A group of Queen’s staff, faculty and students are circulating a letter on campus to request that Queen’s introduce a new Indigenous language course to honour the Haudenosaunee and Anishinaabe lands that Queen’s sits on.
The open letter, addressed to Principal Daniel Woolf, Provost Alan Harrison and Chair of the Board of Trustees Barbara Palk, proposes that Queen’s introduce a new language credit in Anishinaabemowin (Ojibway) while requesting that the University continue to offer courses in Kanyen’keha (Mohawk) and Inuktitut.
The letter was co-authored by various staff and faculty at Queen’s, including Janice Hill, director of Four Directions; Donato Santeramo, head of the Department of Languages, Literatures and Cultures, Adjunct Professor Jennifer Hardwick and professors Dylan Robinson, Norman Vorano, Queen’s National Scholar, Sam McKegney, Graduate Chair of English Department, Lindsay Morcom and Heather Castleden.
The letter states that “reconciliation, like any healthy relationship, is ongoing, and one that requires attention and nurturing.”
Castleden, a professor in Public Health Sciences and Geography, said a group of 40 faculty, students and staff interested in Indigenous affairs, including those who authored the letter, first met in September.
The group had been brought together by Robinson, the Canada Research Chair in Indigenous Arts at Queen’s. The group was united by their similar academic trajectories and shared interest in Indigenous Studies, Castleden said.
The discussion followed the July release of the Final Report of the Truth and Reconciliation Commission of Canada, which made several nationwide recommendations for reconciling years of systematic oppression of Aboriginals.
“Their calls to action included, absolutely, a focus on language, and that’s so important with reconciliation steps,” Castleden said.
“We thought at first, well, we could write a whole list of things that Queen’s could be doing. Or, we could just start with this one small but very meaningful and very worthwhile initiative.”
Castleden, who was once a sign language interpreter, says there are certainly challenges in developing new language courses. One of the most significant barriers to course development is finding language speakers who are also trained in teaching, she added.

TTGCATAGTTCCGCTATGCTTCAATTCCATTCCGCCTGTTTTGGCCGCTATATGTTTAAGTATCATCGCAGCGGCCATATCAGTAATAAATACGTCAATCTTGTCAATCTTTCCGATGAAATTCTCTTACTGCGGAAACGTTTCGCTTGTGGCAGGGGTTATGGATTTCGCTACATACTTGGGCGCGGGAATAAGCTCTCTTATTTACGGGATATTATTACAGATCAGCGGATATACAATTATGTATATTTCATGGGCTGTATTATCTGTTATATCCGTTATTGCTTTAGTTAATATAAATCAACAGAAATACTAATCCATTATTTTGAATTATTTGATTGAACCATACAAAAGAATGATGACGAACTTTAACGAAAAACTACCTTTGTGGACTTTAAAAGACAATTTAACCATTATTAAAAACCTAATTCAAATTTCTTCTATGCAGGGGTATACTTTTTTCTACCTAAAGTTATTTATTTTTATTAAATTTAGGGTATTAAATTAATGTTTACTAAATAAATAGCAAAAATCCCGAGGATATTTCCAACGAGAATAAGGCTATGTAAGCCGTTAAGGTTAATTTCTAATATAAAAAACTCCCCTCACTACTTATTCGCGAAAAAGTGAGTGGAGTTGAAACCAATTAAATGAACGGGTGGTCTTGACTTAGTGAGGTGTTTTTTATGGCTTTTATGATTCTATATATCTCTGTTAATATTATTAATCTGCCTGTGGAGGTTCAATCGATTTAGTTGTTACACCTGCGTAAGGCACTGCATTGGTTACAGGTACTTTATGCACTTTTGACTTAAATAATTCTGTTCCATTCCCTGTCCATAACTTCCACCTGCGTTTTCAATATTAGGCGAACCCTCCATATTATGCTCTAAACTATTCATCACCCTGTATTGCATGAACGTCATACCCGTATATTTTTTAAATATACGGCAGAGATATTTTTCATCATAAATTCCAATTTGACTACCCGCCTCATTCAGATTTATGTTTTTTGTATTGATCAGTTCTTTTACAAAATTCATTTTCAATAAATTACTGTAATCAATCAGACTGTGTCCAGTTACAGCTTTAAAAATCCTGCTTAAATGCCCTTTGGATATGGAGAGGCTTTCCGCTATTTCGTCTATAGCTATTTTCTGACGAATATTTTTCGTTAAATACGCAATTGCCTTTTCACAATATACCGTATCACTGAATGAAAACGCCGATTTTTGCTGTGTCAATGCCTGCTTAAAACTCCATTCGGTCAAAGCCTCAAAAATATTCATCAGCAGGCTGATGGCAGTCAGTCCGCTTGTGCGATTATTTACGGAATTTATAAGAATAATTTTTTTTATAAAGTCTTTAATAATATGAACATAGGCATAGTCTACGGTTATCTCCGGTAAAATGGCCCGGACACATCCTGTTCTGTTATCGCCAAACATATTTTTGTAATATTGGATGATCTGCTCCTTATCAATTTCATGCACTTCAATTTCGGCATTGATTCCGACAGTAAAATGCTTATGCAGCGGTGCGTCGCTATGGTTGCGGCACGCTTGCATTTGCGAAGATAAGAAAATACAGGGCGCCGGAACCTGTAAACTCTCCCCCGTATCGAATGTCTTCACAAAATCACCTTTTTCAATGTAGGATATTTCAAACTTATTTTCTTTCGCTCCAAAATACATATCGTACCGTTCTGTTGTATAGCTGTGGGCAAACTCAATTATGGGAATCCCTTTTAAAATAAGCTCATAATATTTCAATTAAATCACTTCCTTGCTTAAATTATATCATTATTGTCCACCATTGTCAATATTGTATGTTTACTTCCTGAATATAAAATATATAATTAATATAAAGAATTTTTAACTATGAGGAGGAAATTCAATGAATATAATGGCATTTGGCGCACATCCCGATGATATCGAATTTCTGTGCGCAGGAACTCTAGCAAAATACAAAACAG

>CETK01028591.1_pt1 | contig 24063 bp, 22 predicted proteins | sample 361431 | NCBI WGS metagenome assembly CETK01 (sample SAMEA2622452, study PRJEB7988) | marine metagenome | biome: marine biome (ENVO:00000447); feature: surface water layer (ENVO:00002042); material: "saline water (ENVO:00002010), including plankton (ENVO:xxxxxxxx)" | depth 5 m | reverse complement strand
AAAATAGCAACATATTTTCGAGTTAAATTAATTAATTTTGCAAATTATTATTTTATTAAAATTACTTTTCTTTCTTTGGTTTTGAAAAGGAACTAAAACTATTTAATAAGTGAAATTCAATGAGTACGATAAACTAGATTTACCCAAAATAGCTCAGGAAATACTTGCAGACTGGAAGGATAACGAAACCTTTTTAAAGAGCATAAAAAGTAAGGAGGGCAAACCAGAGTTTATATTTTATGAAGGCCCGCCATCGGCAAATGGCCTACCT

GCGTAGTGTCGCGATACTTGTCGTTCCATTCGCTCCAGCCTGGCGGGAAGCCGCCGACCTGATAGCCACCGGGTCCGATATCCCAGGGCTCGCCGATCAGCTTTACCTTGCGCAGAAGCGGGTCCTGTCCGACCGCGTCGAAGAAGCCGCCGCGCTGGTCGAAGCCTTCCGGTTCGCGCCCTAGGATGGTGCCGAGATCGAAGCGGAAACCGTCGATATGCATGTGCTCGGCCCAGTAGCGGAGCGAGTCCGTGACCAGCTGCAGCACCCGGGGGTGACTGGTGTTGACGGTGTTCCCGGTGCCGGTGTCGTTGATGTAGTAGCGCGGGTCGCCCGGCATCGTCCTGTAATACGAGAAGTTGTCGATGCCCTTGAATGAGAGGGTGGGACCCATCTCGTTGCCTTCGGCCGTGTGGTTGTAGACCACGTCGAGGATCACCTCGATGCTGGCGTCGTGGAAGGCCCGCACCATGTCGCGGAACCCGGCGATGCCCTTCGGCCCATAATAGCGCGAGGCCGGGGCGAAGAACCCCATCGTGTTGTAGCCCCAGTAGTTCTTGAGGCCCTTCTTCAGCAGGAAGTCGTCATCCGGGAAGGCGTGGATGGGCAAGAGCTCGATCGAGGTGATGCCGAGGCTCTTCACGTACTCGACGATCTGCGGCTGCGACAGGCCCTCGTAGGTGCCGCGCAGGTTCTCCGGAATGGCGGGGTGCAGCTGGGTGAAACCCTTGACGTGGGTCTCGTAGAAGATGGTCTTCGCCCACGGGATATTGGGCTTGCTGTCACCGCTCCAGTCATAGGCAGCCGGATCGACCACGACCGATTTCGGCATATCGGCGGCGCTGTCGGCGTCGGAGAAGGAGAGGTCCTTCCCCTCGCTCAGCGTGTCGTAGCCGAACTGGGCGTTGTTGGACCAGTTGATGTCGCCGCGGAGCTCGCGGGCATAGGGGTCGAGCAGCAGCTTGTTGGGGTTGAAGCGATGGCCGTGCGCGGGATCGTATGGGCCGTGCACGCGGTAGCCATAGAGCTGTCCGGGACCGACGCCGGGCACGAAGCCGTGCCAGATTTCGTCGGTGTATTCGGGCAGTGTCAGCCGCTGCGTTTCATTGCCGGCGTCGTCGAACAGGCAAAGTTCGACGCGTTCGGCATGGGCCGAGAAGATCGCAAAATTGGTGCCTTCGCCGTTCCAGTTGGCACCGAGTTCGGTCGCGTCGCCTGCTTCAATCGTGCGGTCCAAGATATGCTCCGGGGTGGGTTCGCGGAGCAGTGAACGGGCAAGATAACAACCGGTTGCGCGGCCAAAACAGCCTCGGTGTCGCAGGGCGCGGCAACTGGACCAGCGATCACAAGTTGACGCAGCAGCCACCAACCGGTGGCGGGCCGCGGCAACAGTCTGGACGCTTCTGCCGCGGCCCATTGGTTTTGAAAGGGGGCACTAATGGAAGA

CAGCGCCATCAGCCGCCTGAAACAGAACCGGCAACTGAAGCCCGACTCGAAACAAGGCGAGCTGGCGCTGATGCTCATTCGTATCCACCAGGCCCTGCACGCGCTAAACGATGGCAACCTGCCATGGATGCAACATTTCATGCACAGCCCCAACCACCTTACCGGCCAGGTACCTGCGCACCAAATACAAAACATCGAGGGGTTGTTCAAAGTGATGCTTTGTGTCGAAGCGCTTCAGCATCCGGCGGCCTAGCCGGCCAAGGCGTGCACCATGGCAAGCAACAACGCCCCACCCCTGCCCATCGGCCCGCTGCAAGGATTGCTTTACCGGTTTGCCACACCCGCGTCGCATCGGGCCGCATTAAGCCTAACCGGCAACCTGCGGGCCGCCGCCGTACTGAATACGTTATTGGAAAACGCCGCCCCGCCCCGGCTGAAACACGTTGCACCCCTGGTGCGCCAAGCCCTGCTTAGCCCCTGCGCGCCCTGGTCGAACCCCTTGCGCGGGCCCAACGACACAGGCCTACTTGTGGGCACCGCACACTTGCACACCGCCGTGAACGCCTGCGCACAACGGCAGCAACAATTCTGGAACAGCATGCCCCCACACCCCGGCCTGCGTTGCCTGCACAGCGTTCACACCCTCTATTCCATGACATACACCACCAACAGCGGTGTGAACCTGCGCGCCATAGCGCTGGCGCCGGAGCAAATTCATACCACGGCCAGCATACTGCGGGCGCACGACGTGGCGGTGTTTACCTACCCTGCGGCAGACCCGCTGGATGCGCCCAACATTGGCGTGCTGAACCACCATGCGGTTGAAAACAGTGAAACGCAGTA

However, she said the courses would be a “clear and concrete step towards a reconciled relationship” with those who once settled Kingston — known then as Katarokwi.
Prior to the 1600s, the area was alternately inhabited by the Huron-Wendat peoples and the Haudenosaunee people of the Five Nations/Iroquois confederacy.
In a stretch of land from what is now Quebec, across the Great Lakes, to Saskatchewan and Minnesota, the Anishinaabek people — specifically the Mississauga and Algonquin — lived.
When British colonies settled along the shore of Lake Ontario in 1758, the Mississauga signed the Crawford Purchase, which ceded Kingston and the surrounding areas to the British Crown.
However, trade continued between the Iroquois (Six Nations) Confederacy, known by the Cayuga word Haudenosaunee, and the Anishinaabe people into the early 1800s.
Today, the only government-recognized territory in the Kingston region is the Tyendinaga Mohawks of the Bay of Quinte, who maintain a First Peoples reserve community.
For Hardwick, a PhD candidate involved in the letter’s creation, the opportunity for students to participate in local Indigenous reconciliation would be particularly meaningful.
“Learning an Indigenous language, even at a beginner’s level, can be transformative,” she said. She was enrolled in a Kanyen’keha course as a graduate student.
“It had a profound effect on my thinking, as both a scholar and a person.”
Because the group of signatories are still collecting signatures and building support, the letter has yet to be submitted to the administration. The full letter can be read at the Four Directions Aboriginal Student Centre or by contacting the original signatories.
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